After Pioneer initially applied for an interdict to stop the Bothaville Milling Company from passing off its Star product on their trademark by using an allegedly similar get-up for their maize meal, both the Bloemfontein High Court and the Supreme Court of Appeal found in favour of the Bothaville company and also awarded costs to the respondent.
Mariette du Plessis, a partner with the law firm Adams and Adams, said the dispute centred on the fact that both companies used a star as part of what in legal terminology is known as their products' "get-up".
This includes the name of the product as well as the graphics and colours used on the packaging.
"We were able to show that Bothaville Milling's get-up was sufficiently different to the point where there was no reasonable chance that a consumer could confuse the two products."
In his judgment, Justice MJD Wallis found that Bothaville Milling did not pass-off their "Star" maize meal as the "White Star" brand sold by Pioneer Foods.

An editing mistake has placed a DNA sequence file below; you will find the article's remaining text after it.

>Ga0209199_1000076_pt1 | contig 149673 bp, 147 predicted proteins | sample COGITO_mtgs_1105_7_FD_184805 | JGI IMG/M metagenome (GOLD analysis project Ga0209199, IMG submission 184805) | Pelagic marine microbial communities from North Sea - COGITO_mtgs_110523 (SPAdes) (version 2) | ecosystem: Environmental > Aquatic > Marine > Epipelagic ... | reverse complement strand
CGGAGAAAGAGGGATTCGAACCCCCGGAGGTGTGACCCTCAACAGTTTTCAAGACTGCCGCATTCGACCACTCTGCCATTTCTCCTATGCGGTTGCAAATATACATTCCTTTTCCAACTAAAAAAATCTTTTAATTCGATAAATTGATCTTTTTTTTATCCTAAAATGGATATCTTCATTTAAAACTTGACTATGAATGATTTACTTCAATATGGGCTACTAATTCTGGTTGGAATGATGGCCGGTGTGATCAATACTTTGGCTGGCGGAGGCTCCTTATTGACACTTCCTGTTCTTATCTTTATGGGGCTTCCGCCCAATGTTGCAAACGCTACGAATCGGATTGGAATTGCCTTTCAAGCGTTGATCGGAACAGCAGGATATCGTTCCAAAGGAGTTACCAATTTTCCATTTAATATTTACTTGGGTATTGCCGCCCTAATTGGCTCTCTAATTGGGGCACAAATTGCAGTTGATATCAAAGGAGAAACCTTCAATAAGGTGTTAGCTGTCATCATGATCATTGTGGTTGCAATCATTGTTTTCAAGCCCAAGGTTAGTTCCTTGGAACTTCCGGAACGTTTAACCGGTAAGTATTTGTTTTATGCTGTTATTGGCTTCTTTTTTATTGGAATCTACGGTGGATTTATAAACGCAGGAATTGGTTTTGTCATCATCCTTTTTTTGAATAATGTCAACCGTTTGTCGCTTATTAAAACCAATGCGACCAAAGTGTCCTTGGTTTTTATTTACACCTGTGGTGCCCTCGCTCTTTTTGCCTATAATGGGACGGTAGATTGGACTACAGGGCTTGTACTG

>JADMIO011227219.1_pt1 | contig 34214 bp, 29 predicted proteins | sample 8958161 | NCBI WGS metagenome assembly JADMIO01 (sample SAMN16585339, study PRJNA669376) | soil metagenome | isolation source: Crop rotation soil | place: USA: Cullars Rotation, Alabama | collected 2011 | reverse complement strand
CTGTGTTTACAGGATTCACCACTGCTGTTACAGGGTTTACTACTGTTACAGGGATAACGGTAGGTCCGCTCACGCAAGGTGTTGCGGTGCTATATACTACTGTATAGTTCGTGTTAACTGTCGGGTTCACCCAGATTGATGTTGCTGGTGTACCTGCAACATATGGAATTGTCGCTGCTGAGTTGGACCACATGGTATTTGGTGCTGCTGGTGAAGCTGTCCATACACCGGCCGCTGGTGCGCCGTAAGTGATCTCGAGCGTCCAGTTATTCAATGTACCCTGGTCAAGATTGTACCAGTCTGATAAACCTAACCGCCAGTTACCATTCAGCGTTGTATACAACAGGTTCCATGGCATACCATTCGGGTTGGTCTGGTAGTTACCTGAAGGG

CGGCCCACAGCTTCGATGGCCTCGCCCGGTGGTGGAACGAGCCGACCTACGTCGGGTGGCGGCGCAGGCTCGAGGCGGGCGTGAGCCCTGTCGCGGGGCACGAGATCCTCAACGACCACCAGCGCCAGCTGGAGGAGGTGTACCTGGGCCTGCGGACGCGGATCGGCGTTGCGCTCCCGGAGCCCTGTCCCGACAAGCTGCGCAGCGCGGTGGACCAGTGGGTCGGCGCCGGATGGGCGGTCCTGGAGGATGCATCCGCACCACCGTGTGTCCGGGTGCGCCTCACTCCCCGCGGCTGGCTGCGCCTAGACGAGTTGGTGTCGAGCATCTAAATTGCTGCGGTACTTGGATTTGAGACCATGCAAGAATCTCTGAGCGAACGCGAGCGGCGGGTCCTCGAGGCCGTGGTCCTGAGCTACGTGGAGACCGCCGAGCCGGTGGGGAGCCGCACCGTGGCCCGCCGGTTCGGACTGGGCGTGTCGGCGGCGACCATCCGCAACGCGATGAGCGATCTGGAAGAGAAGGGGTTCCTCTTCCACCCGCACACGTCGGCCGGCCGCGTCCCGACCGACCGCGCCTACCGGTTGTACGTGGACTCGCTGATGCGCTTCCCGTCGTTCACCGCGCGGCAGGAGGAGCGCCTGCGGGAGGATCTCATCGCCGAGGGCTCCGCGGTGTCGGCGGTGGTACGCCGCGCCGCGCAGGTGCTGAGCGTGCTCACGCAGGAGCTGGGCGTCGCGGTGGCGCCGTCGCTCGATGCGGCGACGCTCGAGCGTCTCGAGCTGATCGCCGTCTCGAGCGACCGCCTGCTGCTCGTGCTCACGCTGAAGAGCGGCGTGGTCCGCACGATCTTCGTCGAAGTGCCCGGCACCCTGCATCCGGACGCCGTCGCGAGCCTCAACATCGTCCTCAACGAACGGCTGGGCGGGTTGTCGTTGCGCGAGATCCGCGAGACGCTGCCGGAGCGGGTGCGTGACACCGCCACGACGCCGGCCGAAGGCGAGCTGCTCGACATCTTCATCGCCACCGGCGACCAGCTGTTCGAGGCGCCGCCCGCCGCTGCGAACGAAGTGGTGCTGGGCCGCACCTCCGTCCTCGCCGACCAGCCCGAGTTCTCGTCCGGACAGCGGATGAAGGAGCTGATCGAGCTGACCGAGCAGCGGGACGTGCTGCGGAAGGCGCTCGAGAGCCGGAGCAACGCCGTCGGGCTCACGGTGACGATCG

Bothaville Milling CEO Arnold Steyn said it was a great victory for his company.
"The judgment shows clearly that big corporates cannot simply walk over the rights of little guys like ourselves and that the rule of law is very much alive and well in South Africa," said Steyn.
The court found that Pioneer Foods had fallen short of proving that there was any confusion in the minds of consumers and that they could clearly differentiate between the two products.
Bothaville Milling has been supplying its "Star" brand of maize meal primarily in KwaZulu-Natal and the Eastern Cape for more than eleven years and has a loyal consumer base.